Fire stories from the national parks highlight events, incidents, and the like, associated with fire and fuels management, as well as fire education, technology, partnerships, and more. Stories highlight work related to Department of the Interior initiatives as well as local and regional initiatives.
Prairie Restoration Underway
Chickasaw National Recreation Area, Oklahoma
Cohesive Strategy—Maintain and Restore Landscapes*
In February 2011, fire managers treated approximately 2,184 acres of Chickasaw National Recreation Area with prescribed fire. They were part of the final phase of a multi-month, $1.4-million American Recovery and Reinvestment Act (ARRA) project to reduce eastern red cedar and restore native grasslands in the park.
The prescribed fires were conducted in the Point, Nature Center, Five Lakes and Upper Guy Sandy areas of the park to help reduce eastern red cedar slash that had been cut by a contractor in the fall and summer of 2010. Eastern red cedar creates a wildfire hazard, displaces other species from the natural ecosystem, impairs local air quality by producing allergens, and contributes to the general decline of the local water table. Under natural conditions eastern red cedar is limited by periodic natural fires.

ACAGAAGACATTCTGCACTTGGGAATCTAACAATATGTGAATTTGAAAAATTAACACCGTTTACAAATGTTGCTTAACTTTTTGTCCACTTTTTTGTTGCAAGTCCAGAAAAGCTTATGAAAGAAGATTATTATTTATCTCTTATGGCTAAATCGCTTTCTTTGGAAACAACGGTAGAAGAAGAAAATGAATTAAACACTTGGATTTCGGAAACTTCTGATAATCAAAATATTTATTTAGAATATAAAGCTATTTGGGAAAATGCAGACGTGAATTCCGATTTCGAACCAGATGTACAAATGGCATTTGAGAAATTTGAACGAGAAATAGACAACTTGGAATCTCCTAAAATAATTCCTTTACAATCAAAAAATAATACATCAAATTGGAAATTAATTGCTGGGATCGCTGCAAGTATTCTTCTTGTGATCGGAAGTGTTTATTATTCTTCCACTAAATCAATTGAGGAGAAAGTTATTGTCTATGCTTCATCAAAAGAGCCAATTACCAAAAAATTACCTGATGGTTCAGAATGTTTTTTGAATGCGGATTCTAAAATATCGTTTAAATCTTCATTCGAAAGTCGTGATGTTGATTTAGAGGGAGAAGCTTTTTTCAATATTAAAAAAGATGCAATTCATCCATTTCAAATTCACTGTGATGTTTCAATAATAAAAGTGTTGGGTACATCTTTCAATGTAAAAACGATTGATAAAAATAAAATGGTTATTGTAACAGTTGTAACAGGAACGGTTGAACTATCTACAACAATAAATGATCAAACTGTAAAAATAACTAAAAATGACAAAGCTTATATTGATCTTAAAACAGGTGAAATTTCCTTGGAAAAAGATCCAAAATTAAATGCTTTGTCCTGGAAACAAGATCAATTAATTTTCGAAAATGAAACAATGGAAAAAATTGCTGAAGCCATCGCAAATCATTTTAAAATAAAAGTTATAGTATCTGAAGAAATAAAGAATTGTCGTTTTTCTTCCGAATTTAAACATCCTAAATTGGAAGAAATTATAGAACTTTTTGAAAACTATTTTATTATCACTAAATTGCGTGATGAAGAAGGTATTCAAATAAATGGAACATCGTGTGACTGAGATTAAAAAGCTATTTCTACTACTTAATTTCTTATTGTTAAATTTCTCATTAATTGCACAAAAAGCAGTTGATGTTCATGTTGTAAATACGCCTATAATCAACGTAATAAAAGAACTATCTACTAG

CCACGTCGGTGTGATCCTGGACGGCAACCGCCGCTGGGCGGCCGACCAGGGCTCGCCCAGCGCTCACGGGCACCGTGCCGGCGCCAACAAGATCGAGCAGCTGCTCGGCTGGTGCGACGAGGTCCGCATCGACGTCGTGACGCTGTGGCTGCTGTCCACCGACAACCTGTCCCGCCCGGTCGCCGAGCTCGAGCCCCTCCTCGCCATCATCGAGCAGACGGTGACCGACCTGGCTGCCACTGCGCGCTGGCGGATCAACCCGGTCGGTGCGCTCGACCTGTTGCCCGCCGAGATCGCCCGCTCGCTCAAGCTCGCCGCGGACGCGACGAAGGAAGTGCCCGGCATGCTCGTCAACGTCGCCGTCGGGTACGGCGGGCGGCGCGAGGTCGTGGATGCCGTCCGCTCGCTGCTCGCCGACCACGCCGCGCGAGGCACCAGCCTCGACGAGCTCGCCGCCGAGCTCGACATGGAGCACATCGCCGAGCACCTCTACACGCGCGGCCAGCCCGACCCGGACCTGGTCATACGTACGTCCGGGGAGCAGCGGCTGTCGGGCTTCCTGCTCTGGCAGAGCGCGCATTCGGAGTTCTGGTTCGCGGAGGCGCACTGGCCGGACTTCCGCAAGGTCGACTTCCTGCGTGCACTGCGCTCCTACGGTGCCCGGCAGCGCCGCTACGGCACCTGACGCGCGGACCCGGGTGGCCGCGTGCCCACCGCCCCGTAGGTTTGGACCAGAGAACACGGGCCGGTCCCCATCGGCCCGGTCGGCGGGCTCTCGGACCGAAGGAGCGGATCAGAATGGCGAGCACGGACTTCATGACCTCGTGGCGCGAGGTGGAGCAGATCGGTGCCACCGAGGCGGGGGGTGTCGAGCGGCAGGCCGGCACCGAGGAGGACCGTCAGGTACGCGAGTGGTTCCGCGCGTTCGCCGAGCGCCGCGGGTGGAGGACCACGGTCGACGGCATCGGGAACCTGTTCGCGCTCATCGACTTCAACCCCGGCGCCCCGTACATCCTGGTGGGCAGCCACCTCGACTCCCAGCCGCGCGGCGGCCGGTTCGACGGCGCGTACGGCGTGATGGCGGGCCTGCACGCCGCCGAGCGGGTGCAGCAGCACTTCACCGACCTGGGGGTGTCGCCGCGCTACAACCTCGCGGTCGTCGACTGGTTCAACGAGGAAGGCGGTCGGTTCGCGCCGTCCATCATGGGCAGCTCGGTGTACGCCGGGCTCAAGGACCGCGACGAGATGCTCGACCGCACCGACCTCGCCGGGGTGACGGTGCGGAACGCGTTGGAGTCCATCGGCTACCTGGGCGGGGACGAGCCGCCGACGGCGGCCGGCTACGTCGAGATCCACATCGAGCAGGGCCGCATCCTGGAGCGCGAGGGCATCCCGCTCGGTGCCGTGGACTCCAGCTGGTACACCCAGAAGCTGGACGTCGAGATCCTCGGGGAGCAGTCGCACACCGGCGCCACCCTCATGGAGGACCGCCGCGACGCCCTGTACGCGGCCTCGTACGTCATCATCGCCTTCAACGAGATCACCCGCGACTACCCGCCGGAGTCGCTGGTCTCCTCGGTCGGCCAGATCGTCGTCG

As part of the National Park Service's prescribed fire program, these managed fires help protect local communities from the catastrophic effects of uncontrolled wildland fires while promoting the natural ecosystem's ability to thrive. Prescribed fires improve forest health by promoting nutrient recycling, increasing habitat diversity, and reducing fuels that lead to unwanted, out-of-control wildfires. Habitat improvement from the fires will contribute to increases in species such as deer and turkey and thereby improve hunting opportunities. Residents near these burn areas also will benefit because the fuel from dead plant material that has accumulated over the years is reduced under favorable conditions. This significantly reduces the threat a wildfire would pose to people and property in and near the park. Thinning of the eastern red cedar will increase public safety by reducing the hazardous fuel load in the wildland-urban interface, moving the ecosystem closer to a natural state.
Contact: Bruce Fields, Fire Management Officer
Phone: (806) 865-3360 x426